A senior figure from the UK government’s immunisation committee predicts that Britons will have to have annual coronavirus vaccines as the Chinese coronavirus mutates into different strains.
“I think we’re going to have to live with the idea of new variants,” said Professor Anthony Harnden, deputy chairman of the Joint Committee on Vaccination and Immunisation (JVCI), on Monday. Professor Harnden made the remarks after a dozen cases of the South African variant of COVID-19 were found in southern England in people who had no links to recent travellers.
“This virus does mutate and will carry on mutating in different parts of the world and within the UK. What we need to be ahead of is in terms of how we tackle this. It’s nimble, but we need to be nimble in return. You can be confident that these vaccines are very easy to edit and tweak, and at the moment the scientists are working furiously behind the scenes to make sure that we have an edited vaccine that available for the strains that are circulating at the time,” the JVCI deputy chairman told Channel 4 News.
He continued: “I do think that we are going to be in a position where we have to have an annual coronavirus vaccine, and that annual vaccine will be tailored to the variant strains in the UK at that particular moment. It’s something we just have to get used to. It’s not spooky, it’s not scary, it’s to be expected. But we do need to be vigilant and ahead of the game.”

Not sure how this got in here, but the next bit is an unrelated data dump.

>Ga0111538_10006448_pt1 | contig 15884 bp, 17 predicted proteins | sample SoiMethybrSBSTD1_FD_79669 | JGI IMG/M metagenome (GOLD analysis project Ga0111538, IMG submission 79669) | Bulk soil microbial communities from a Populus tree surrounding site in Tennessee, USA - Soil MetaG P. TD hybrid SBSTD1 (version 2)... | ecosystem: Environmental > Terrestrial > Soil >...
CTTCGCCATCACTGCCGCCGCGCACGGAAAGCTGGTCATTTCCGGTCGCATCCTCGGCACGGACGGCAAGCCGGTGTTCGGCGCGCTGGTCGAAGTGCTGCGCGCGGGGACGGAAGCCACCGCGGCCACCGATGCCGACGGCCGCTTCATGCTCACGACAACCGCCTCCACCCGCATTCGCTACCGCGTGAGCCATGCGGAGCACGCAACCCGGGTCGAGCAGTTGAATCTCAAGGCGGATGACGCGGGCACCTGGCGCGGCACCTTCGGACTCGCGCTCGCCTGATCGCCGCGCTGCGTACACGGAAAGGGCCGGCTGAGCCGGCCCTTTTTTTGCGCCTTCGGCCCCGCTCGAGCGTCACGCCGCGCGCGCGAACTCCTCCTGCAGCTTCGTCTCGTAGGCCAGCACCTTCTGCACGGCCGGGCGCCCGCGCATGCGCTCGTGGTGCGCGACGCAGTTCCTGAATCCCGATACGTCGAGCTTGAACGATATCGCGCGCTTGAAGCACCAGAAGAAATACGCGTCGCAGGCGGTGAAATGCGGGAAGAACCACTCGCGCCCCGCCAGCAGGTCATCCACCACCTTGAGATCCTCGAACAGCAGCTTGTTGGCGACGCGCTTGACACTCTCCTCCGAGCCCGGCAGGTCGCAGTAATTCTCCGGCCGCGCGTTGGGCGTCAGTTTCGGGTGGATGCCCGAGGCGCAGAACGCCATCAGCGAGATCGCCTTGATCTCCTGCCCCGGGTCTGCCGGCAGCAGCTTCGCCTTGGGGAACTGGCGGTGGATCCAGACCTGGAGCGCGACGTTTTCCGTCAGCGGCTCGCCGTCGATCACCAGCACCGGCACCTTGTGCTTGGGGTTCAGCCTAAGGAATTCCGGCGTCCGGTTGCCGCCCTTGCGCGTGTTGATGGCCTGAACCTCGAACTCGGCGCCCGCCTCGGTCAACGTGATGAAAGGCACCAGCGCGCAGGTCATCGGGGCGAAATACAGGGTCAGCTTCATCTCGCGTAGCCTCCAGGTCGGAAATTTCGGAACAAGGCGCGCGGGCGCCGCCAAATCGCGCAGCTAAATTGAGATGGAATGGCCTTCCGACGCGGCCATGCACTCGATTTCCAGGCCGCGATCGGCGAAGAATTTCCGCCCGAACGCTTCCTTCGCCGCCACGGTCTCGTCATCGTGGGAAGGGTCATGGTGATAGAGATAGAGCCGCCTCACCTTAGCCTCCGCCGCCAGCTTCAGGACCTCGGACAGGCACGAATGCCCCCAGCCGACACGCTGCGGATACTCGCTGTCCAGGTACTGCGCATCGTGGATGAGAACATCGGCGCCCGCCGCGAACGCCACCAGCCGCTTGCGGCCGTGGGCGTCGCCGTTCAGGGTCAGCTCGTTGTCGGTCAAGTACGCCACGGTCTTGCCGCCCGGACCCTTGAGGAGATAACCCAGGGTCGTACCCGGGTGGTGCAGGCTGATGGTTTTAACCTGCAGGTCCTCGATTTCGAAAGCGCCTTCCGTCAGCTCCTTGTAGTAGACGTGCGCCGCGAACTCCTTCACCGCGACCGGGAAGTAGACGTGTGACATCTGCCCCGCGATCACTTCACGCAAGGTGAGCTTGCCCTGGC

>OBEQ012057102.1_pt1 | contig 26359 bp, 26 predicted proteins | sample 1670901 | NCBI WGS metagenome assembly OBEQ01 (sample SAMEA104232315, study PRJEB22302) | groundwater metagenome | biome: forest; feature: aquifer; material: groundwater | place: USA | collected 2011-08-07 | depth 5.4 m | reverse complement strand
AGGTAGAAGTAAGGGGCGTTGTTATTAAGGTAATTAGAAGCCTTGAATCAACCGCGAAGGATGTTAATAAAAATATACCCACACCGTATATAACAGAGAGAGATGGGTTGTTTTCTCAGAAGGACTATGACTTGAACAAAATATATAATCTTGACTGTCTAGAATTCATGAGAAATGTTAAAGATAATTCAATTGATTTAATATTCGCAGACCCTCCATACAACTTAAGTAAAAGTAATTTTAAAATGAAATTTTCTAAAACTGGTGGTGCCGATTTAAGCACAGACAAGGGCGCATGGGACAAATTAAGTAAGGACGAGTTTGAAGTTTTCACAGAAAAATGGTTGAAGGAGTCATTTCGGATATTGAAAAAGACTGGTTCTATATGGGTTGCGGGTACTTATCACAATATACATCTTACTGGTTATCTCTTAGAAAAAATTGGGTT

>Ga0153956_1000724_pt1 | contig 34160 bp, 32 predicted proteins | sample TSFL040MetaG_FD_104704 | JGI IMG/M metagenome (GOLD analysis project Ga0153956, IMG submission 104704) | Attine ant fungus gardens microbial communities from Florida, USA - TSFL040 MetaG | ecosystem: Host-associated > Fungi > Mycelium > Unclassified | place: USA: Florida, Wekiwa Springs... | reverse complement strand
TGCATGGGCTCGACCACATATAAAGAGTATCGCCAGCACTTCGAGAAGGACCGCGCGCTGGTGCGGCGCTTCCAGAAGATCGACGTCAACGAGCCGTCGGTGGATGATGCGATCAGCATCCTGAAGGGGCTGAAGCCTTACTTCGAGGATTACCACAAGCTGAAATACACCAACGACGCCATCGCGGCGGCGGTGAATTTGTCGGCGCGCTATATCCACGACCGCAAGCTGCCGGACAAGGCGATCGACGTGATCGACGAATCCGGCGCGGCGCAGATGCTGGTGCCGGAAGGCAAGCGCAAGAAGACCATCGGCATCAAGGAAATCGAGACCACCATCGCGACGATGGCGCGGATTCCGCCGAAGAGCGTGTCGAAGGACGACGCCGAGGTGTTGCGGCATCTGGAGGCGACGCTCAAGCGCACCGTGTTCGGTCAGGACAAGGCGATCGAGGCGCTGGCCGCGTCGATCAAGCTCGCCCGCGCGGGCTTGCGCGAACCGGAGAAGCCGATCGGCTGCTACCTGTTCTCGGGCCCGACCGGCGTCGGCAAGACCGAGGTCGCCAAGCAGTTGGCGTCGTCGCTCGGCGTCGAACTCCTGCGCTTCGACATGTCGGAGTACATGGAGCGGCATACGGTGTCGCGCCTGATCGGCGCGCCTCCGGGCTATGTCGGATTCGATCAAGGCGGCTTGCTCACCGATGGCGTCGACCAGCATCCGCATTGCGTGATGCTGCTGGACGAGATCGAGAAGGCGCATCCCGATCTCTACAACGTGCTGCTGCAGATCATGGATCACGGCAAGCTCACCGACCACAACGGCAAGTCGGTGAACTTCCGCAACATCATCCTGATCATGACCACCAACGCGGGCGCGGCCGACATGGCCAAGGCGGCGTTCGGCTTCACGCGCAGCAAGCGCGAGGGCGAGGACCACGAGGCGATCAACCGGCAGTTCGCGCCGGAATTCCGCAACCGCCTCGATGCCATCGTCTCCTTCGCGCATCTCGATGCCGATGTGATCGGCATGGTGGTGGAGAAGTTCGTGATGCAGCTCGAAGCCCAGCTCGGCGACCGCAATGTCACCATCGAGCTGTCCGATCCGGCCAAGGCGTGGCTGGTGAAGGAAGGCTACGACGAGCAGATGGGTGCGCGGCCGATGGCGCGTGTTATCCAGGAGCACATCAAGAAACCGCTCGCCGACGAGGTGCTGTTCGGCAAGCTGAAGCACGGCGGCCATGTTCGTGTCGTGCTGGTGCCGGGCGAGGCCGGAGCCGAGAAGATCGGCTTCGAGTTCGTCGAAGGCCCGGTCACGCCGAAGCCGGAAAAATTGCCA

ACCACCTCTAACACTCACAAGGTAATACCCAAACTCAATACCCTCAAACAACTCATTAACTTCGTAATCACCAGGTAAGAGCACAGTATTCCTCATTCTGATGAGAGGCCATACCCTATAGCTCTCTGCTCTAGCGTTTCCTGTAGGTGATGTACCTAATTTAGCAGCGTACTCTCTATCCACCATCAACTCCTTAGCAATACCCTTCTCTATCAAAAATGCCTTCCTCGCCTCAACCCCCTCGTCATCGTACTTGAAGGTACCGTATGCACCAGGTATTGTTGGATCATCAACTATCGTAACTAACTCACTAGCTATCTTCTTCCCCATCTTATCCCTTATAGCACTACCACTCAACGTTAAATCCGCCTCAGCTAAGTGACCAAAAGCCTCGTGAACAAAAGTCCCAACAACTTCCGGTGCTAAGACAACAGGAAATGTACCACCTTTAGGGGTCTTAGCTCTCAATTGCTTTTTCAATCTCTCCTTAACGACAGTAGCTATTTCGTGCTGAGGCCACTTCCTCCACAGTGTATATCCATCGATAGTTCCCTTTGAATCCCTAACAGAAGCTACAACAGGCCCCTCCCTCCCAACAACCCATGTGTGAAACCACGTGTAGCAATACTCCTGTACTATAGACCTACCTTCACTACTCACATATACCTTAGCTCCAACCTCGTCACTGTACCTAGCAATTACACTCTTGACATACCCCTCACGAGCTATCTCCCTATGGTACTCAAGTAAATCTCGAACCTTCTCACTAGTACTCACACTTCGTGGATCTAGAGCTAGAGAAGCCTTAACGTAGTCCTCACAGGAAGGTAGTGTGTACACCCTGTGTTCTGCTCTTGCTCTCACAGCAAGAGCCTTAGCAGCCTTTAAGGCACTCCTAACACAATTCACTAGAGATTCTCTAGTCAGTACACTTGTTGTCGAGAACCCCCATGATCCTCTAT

The scientist made the remarks the same day the government revealed that it was so confident in its vaccine strategy, that it was already making orders for 2022 stockpiles from Valneva, bringing total orders with the French drugs company for this year and next to 100 million doses. Valneva, which has a plant in Scotland, said that the UK could order a further 90 million doses between 2023 and 2025.
Last month, Health Secretary Matt Hancock said that it was “highly likely” that the NHS would need to administer annual coronavirus vaccines along with the flu shot. Earlier that month, England’s Chief Medical Officer Professor Chris Whitty said that the UK “might have to bring a few [restrictions] in next Winter, for example. That is possible because Winter will benefit the virus.”